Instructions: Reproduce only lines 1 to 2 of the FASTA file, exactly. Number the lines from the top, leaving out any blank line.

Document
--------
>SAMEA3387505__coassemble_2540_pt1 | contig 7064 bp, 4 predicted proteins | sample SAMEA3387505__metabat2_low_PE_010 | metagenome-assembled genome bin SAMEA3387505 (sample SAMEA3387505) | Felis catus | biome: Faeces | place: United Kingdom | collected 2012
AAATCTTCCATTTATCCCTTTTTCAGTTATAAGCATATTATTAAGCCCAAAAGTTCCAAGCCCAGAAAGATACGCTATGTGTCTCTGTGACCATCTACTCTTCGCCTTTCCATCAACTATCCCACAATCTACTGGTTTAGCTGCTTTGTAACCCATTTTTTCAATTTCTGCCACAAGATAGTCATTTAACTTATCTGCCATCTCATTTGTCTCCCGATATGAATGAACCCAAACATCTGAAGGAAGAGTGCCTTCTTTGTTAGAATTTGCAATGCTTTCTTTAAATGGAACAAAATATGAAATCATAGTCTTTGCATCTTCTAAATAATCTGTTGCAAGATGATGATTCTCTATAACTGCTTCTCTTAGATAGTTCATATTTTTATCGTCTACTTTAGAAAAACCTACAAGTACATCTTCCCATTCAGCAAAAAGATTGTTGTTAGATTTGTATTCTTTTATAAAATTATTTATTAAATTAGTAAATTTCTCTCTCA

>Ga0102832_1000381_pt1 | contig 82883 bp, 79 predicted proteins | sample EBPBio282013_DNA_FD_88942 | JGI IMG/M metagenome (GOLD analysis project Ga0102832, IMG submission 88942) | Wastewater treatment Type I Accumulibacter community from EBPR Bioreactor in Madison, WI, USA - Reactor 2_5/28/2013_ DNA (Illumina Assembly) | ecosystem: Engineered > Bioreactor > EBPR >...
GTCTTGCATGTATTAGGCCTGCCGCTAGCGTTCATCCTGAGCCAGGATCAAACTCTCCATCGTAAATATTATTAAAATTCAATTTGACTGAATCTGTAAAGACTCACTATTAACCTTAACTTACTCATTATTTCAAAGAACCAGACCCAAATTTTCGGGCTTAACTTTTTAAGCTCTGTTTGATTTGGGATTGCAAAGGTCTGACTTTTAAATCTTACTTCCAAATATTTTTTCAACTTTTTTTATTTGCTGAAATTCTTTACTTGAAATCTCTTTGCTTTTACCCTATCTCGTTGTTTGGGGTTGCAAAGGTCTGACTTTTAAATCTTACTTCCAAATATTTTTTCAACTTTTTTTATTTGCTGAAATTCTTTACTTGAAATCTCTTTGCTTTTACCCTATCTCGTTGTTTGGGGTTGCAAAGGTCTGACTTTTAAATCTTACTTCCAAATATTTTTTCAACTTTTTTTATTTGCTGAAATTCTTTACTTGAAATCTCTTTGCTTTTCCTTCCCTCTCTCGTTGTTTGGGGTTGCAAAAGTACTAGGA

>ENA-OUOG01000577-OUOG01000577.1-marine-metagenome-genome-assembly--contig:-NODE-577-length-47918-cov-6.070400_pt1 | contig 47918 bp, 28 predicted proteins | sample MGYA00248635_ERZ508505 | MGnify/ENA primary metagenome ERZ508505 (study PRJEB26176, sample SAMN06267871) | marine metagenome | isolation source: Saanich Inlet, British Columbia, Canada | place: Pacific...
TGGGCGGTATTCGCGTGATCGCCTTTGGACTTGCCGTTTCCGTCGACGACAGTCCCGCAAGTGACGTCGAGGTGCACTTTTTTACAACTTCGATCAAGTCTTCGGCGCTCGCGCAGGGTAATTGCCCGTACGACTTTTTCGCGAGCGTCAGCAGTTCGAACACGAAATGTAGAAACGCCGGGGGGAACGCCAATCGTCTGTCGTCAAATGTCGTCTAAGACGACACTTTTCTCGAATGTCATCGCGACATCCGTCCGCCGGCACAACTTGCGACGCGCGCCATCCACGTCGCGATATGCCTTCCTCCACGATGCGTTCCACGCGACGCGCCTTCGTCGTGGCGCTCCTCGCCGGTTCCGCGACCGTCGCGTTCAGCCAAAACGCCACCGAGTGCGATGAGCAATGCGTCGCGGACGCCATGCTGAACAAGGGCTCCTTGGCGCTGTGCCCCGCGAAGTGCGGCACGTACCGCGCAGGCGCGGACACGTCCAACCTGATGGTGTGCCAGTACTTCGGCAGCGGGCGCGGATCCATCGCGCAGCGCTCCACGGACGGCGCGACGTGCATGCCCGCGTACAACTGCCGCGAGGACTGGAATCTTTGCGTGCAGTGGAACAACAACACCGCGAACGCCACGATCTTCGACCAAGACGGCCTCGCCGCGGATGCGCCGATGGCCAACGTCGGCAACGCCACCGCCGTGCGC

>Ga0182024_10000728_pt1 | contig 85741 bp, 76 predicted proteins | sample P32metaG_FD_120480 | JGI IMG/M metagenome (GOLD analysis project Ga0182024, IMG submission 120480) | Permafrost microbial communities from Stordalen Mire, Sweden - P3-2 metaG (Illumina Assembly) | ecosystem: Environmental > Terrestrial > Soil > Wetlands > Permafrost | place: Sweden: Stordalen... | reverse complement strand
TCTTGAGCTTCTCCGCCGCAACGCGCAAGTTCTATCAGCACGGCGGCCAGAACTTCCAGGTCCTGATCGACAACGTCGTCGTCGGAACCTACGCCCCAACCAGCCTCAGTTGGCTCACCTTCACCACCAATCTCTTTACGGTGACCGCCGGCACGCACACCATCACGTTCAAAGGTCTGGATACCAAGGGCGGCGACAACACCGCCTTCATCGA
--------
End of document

>SAMEA3387505__coassemble_2540_pt1 | contig 7064 bp, 4 predicted proteins | sample SAMEA3387505__metabat2_low_PE_010 | metagenome-assembled genome bin SAMEA3387505 (sample SAMEA3387505) | Felis catus | biome: Faeces | place: United Kingdom | collected 2012
AAATCTTCCATTTATCCCTTTTTCAGTTATAAGCATATTATTAAGCCCAAAAGTTCCAAGCCCAGAAAGATACGCTATGTGTCTCTGTGACCATCTACTCTTCGCCTTTCCATCAACTATCCCACAATCTACTGGTTTAGCTGCTTTGTAACCCATTTTTTCAATTTCTGCCACAAGATAGTCATTTAACTTATCTGCCATCTCATTTGTCTCCCGATATGAATGAACCCAAACATCTGAAGGAAGAGTGCCTTCTTTGTTAGAATTTGCAATGCTTTCTTTAAATGGAACAAAATATGAAATCATAGTCTTTGCATCTTCTAAATAATCTGTTGCAAGATGATGATTCTCTATAACTGCTTCTCTTAGATAGTTCATATTTTTATCGTCTACTTTAGAAAAACCTACAAGTACATCTTCCCATTCAGCAAAAAGATTGTTGTTAGATTTGTATTCTTTTATAAAATTATTTATTAAATTAGTAAATTTCTCTCTCA